That Man Is You
 
The Gospels are a mirror
in which each of us may see [ourselves],
not merely reflected
but exposed and denounced.
The trouble is 
we generally use it 
to look at the other fellow
and turn away incensed that he can be so stupid,
so malicious,
so blind.*

Louis Evely, in his beautiful reflection on the Gospels, That Man Is You, offers this concise summary of his thesis. The Gospels are about us. No other single work had a more profound impact on me and my preaching than that spiritual classic. I would contend that it remains a profound method for making the Word of God come alive in our daily lives.

His thesis flows from that ancient story of King David and the prophet Nathan in the Second Book of Samuel, in which the prophet challenges the King with a story which indicts the King for this adulterous and murderous actions. (2 Samuel 12:1-7a) Like David, we are invited to see ourselves in the stories of Sacred Scripture. Today’s sacred stories are clearly a case in point.

We are the leper,
contaminated by 
our own frail humanity 
and by the enticing addictions of our culture:
rampant materialism,
blatant consumerism in the face of radical poverty,
subtle but incessant racism, 
gratuitous violence accepted as a solution to every conflict.

We live in a world so conflicted that it isolates and alienates: 
one Nation under God is divided into red states and blue states;
and the Body of Christ repeatedly broken by "liberal vs conservative." 

We are the leper --  
we seek wholeness, to be made clean – 
to be set free from
our personal compulsions,
from society’s hypnotic control,
from the Church’s rupturing divisions.

Like the leper, we ask to be made whole – to be cleansed.
“Lord, if you will it…”
“Of course I will it!”

In this Eucharist we come with all our brokenness, our frailty;
and we are offered not just healing – 
but to become what we receive – the healing presence of the Christ;
not just healed, but transformed into healers.

Paul offers a blueprint for the fulfillment of this transformation:
           "Give no one offense – be imitators of Christ."

This is the point at which we should go a step further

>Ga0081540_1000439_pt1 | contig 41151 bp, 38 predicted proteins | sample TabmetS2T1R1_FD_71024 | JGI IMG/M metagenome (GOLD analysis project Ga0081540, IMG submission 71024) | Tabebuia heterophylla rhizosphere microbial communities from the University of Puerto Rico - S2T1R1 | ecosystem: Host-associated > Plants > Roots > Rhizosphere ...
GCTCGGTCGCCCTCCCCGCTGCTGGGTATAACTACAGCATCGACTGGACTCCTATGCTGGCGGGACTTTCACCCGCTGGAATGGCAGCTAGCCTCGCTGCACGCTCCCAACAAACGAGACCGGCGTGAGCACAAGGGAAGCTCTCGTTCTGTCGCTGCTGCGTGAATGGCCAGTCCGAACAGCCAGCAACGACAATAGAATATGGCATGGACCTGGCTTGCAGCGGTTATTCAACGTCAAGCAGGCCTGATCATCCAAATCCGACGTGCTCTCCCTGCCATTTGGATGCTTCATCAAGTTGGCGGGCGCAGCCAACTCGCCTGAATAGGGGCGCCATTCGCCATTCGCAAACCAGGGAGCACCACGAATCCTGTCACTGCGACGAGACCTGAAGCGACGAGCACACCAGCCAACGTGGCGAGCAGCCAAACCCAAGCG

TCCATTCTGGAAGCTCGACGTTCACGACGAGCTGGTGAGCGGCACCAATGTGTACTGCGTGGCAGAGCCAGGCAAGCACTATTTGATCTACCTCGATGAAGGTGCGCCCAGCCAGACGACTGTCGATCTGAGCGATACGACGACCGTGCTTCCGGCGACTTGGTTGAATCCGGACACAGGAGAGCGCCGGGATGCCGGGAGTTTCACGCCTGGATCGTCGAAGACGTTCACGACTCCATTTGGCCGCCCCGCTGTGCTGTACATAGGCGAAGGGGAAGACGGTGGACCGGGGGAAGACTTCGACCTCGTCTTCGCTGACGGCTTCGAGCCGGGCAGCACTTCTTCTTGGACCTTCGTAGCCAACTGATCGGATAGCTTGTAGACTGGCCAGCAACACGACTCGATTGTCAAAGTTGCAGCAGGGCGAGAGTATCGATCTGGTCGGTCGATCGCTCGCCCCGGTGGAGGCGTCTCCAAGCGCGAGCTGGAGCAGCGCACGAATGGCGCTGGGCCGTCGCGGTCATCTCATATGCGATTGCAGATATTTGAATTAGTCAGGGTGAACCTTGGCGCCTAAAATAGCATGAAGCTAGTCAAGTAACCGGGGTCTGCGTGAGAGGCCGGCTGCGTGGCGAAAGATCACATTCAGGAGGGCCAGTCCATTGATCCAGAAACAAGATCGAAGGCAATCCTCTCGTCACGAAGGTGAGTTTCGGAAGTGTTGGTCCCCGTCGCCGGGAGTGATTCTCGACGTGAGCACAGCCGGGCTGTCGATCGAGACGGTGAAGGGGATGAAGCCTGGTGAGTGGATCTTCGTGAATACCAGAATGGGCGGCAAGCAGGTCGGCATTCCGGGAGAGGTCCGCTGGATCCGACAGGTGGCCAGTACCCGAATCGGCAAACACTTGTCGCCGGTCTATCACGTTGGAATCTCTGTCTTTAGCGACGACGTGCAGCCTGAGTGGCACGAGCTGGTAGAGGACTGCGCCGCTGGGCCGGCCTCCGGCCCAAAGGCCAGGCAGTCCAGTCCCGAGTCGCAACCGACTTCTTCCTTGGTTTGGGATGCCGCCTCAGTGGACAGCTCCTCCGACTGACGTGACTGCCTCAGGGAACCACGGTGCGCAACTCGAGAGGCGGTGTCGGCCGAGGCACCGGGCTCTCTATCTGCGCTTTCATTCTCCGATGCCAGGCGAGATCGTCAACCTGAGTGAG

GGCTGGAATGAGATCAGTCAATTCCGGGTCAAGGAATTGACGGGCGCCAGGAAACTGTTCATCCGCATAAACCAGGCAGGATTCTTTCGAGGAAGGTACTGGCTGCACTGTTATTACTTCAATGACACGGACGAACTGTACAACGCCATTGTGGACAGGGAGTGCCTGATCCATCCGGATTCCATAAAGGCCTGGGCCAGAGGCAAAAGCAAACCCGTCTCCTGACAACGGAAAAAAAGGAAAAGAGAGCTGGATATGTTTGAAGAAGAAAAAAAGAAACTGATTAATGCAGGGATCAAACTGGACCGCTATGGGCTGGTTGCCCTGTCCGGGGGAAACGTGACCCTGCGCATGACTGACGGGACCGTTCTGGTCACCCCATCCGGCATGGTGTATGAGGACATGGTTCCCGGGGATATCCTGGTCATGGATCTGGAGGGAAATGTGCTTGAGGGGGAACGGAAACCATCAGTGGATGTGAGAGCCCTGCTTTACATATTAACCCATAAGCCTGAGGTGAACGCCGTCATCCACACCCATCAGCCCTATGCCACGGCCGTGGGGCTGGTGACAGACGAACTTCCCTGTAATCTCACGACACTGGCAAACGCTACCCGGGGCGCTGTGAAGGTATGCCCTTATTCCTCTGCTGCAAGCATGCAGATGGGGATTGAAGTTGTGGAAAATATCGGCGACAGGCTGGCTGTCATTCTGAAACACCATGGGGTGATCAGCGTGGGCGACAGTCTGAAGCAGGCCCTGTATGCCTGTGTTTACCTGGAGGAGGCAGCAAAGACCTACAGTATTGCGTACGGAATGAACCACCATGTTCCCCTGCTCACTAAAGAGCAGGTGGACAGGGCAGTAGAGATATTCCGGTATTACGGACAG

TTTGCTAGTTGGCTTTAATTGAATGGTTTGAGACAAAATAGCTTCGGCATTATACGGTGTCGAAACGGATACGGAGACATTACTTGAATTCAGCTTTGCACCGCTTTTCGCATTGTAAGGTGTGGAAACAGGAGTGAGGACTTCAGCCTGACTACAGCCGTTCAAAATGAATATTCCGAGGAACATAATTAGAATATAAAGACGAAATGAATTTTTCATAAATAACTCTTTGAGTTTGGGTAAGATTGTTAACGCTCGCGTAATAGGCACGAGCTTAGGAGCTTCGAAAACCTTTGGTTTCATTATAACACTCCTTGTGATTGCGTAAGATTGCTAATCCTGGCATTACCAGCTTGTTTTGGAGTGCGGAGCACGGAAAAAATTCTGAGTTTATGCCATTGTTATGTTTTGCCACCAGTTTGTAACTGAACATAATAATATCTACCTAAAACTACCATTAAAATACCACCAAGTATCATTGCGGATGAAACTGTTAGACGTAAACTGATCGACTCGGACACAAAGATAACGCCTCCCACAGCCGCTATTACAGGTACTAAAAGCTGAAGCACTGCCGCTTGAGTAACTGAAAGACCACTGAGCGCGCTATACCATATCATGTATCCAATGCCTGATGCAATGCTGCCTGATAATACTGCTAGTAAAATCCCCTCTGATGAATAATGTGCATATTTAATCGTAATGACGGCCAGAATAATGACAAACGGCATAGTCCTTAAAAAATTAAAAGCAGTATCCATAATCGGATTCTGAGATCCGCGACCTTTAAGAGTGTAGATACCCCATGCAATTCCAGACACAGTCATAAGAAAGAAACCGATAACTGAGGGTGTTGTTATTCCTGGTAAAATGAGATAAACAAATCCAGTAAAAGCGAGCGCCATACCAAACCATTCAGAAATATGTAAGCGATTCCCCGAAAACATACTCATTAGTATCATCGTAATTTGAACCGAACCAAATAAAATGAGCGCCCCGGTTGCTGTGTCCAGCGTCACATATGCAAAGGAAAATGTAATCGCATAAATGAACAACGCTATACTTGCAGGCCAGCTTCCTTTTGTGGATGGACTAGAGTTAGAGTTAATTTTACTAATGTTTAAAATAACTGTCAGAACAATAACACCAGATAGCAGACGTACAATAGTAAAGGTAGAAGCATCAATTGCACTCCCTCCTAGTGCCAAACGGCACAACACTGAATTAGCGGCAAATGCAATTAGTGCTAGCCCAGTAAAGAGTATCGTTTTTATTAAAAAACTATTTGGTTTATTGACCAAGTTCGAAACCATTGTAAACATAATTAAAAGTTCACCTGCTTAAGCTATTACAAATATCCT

in testing Evely’s thesis, 
by accepting the challenge to see ourselves as Jesus himself,
being sought after by those in need:
the weak, the most marginalized and alienated.

Like Jesus we should willingly, even enthusiastically, respond 
to the request of those who ask to be healed.
Like Jesus, the risk involved should not stay our willing hand
to reach out and touch the pain of another.

We, like Jesus, walk among the poor, the broken
because they are the ones who need us.
Like Jesus, the politically powerful and the prestigious, 
even religious leaders, will often stand in our way,
because we respond to the appeal of those in need,
even” tax collectors, prostitutes and sinners”!

To Paul's blueprint,
the Psalmist offers a process: 
            I turn to you, Lord, in time of trouble, 
           and you fill me with the joy of salvation.

By acknowledging our own frail humanity,
we rejoice in God’s mercy and compassion 
so we might bring his justice to our time.

Through the Sacred Story proclaimed today,
we see ourselves as the leper
who seeks healing,
who spreads the Good News of his transformation,
and who, in fact, becomes a DISCIPLE.

Through the Sacred Story proclaimed today,
we also see ourselves as imitators of the Christ,
willingly, even enthusiastically, reaching out to those in need,
and offering a healing touch as Jesus did. 

Because in this Eucharist, his story becomes our story.

Thanks be to God!

* That Man Is You. Louis Evely.  New York: Newman Press, 1964.  
Out of print, but may be available over the Internet.
Sixth Sunday in Ordinary Time  ~  B


Leviticus 13:1-2, 44-46       ~        Psalm Ps 32:1-2, 5, 11       ~     1 Corinthians 10:31-11:1        ~        Mark 1:40-45  













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Sabbath Reflections 
through the week...

  Where is your story in
  the Sacred Story today?












  What "contaminates" 
  your spirit?












  The leprosy of Jesus' day
  marginalized its victims.
  What in today's society
  or church marginalizes?
  How can you be Jesus to 
  that "leprosy"?













  What would you ask to be
   healed of?












  Once healed how can you
  become a healer?